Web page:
At the beginning of every sports season, sports writers across the country decide which teams will be good and which teams will suck. For some sports it’s easy. I mean, the Nuggets are always going to suck.
Other sports are harder, though. Baseball, for instance, is a much tougher sport to handicap than basketball, which is why it is left strictly to the experts to decide who will win the World Series.
And since there is a lack of experts here at the Collegian, I am going to try to impersonate one and tell you why the Rockies are going to be baseball’s version of the New England Patriots and win the World Series.
I know what you’re thinking. The Rockies win the World Series? I think Vanilla Ice has a better chance of winning the Ultimate Fighting Challenge.
But it’s not out of the question.
First, let’s take a look at the lineup.
The Rockies have a legitimate leadoff hitter in Juan Pierre, who has the ability to hit over .300, steal 50 bases and score 100 runs. They also have two of the top 10 hitters in baseball in Todd Helton and Larry Walker. These two guys will compete for the National League batting title through the end of September, just like they did last year. And don’t forget, they have a couple of above-average hitters in Todd Hollandsworth and Todd Zeile to protect the big guns from being pitched around.
Defensively, the Rockies should be solid, with the exception of Zeile, who is to defense what Mike Tyson is to good manners. Fortunately, they can’t hit it to third base every time, and if they don’t, they are going to have a rough time of it.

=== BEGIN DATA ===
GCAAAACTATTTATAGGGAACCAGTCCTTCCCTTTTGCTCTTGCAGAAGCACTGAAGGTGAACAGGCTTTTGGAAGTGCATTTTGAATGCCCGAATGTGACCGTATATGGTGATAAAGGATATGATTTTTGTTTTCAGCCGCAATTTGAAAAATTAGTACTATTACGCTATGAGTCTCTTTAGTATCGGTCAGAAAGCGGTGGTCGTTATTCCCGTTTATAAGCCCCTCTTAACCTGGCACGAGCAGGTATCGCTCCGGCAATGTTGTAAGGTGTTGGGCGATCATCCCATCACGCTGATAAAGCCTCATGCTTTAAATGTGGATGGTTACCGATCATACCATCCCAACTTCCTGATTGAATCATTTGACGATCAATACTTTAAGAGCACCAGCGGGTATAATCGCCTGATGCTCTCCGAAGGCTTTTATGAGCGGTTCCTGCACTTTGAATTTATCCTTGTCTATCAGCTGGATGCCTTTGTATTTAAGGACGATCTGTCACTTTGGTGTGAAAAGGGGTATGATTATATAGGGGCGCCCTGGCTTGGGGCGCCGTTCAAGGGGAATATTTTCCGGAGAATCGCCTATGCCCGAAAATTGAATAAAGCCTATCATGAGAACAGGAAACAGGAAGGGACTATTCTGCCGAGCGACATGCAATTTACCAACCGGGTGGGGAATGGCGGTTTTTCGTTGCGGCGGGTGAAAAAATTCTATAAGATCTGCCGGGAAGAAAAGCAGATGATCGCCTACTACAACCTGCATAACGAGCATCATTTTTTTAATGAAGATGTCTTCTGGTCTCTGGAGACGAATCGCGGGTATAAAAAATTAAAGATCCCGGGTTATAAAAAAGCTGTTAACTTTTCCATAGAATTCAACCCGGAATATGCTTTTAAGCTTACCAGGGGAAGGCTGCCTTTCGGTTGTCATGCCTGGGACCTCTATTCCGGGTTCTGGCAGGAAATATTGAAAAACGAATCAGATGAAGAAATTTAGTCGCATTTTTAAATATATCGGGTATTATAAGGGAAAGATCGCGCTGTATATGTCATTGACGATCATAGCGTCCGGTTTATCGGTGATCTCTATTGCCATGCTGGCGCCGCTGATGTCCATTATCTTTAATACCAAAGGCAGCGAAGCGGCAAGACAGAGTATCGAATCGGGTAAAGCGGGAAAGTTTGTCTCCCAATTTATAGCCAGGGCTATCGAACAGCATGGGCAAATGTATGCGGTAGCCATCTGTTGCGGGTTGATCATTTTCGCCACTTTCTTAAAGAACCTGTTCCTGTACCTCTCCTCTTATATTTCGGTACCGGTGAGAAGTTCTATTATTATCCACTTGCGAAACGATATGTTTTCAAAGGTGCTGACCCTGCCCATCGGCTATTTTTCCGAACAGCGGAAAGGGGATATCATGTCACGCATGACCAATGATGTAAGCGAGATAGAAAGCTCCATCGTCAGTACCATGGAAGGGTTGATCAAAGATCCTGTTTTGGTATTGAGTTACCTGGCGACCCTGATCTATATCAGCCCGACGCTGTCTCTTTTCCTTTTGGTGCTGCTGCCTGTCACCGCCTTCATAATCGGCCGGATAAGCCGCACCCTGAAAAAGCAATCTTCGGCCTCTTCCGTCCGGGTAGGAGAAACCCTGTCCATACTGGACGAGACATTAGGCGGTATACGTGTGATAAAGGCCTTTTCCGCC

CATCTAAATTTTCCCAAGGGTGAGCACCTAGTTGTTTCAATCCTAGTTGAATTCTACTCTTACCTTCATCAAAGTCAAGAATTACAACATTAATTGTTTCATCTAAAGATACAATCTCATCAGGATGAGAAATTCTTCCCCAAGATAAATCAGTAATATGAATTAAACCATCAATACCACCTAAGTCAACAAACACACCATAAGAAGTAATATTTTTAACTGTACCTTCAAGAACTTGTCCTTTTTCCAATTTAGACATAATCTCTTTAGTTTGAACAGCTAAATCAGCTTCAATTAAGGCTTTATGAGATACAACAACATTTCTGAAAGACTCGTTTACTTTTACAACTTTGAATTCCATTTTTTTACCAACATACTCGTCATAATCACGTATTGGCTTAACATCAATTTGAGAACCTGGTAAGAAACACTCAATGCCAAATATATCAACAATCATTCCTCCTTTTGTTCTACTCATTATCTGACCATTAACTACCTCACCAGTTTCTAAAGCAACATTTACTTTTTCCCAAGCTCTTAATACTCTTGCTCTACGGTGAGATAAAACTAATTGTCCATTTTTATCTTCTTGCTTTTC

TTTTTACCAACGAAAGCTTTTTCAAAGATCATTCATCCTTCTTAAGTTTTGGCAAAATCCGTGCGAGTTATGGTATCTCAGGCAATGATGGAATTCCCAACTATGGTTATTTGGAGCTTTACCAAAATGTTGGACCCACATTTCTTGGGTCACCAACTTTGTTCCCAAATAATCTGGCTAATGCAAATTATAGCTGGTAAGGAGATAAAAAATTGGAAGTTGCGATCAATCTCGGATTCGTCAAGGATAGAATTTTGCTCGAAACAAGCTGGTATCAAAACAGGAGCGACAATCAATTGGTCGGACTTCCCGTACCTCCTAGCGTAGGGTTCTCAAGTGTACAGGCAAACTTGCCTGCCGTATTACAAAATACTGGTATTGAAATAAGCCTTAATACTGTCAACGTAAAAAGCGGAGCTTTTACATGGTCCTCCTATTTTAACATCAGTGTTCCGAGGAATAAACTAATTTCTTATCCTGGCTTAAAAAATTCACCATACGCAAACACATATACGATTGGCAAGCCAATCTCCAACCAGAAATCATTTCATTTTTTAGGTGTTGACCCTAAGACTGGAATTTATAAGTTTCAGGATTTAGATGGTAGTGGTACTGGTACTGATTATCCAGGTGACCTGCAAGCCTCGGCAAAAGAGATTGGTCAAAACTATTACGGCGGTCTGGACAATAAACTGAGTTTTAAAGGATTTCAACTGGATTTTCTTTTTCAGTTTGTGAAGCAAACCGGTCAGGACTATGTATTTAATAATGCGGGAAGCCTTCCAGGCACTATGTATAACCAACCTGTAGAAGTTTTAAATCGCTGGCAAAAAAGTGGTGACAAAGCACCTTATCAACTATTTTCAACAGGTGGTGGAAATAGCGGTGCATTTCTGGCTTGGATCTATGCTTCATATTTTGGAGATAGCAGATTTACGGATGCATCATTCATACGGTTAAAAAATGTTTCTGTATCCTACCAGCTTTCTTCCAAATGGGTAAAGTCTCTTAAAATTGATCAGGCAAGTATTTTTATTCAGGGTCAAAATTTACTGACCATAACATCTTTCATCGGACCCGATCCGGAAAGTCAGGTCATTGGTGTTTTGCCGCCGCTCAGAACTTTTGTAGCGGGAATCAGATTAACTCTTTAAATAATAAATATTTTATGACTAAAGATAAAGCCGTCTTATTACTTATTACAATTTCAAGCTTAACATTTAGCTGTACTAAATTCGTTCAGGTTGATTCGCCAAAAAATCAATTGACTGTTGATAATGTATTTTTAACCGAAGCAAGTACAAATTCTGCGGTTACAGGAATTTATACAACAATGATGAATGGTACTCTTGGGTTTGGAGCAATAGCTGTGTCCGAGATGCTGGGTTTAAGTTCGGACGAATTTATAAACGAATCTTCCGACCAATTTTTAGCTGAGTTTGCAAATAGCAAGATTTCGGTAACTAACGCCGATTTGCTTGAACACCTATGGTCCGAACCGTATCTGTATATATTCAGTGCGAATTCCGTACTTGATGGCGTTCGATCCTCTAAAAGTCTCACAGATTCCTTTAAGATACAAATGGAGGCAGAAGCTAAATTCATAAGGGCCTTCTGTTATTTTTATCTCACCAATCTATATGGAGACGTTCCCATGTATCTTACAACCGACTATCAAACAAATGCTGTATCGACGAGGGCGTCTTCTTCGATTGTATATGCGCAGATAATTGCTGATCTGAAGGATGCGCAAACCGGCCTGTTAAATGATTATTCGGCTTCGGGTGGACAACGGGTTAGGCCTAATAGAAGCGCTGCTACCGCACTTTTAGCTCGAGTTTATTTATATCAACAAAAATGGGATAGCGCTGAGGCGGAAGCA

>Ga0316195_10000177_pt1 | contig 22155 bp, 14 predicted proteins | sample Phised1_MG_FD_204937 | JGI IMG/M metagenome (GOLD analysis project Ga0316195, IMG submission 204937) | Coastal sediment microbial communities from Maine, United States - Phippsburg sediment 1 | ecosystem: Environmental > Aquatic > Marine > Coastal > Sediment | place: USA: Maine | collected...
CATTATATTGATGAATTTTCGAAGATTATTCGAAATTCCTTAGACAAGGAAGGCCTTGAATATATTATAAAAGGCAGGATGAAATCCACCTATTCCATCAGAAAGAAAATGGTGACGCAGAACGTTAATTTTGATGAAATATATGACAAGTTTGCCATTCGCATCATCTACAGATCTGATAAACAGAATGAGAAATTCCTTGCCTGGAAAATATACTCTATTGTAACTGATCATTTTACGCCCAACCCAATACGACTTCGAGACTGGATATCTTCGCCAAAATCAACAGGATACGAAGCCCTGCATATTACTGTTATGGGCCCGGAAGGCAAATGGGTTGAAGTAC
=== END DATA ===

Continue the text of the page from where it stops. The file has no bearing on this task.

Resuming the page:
The Rockies have a slick fielding shortstop in Juan Uribe, who has Gold Glove potential and a cannon arm. Uribe’s flashy double play partner is Jose Ortiz, who, combined with Uribe, should make up one of the best middle infields in the National League. Throw in Helton, Walker and Pierre and you have as good a defense as you’ll find in baseball.
And last but not least, the pitching staff.
I know the Rockies’ pitching is notoriously lousy, and it seems like their million-dollar men were the latest in a long line of pitching busts at good ol’ hitter-friendly Coors Field, but this year will be different. Both Denny Neagle and Mike Hampton struggled last year, but it wasn’t because of Coors Field. They actually had a worse record on the road than they did at Coors. They’ll never be a combo like Randy Johnson and Curt Shilling, but they are both capable of winning 17 games. If they can do that, the rest of the pitching staff needs only to be ordinary for the Rockies to remain competitive.
So buy your World Series tickets now, because the lines will be long come October. Of course, if the Rockies are under .500 in July, which isn’t completely out of the question, don’t come to me for a refund.
What the hell do I know? I mean, it’s not like I’m an expert.